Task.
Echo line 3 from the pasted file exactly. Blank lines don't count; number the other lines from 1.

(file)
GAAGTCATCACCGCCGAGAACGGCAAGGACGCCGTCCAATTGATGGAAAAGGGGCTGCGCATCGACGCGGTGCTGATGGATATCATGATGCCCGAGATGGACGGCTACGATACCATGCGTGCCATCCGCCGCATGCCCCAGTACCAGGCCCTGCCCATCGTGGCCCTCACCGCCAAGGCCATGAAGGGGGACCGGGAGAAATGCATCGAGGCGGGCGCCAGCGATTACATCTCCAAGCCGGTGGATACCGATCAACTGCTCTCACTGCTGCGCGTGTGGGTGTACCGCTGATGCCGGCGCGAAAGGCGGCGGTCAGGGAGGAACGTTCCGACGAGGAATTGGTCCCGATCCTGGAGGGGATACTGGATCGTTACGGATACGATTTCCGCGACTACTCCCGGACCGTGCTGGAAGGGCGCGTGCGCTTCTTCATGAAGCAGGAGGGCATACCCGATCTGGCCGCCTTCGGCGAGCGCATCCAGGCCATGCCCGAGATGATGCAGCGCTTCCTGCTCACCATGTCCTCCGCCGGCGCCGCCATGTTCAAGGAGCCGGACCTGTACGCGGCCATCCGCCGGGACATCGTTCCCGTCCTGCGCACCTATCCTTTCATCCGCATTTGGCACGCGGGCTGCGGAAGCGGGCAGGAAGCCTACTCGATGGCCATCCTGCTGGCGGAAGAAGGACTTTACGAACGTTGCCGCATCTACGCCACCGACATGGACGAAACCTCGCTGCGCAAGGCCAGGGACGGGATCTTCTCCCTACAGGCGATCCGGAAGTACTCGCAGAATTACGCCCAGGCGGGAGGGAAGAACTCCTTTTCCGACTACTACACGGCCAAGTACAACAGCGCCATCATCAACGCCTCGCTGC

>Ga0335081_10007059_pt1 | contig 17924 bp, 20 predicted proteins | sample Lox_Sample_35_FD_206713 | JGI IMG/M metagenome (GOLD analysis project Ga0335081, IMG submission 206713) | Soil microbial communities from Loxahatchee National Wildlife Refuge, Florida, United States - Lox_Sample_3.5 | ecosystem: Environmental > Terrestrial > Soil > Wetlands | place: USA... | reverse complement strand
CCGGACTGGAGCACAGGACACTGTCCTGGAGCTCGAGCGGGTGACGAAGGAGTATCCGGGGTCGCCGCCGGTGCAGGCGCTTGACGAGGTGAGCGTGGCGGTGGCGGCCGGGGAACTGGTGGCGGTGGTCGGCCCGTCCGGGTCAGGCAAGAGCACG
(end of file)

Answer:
CCGGACTGGAGCACAGGACACTGTCCTGGAGCTCGAGCGGGTGACGAAGGAGTATCCGGGGTCGCCGCCGGTGCAGGCGCTTGACGAGGTGAGCGTGGCGGTGGCGGCCGGGGAACTGGTGGCGGTGGTCGGCCCGTCCGGGTCAGGCAAGAGCACG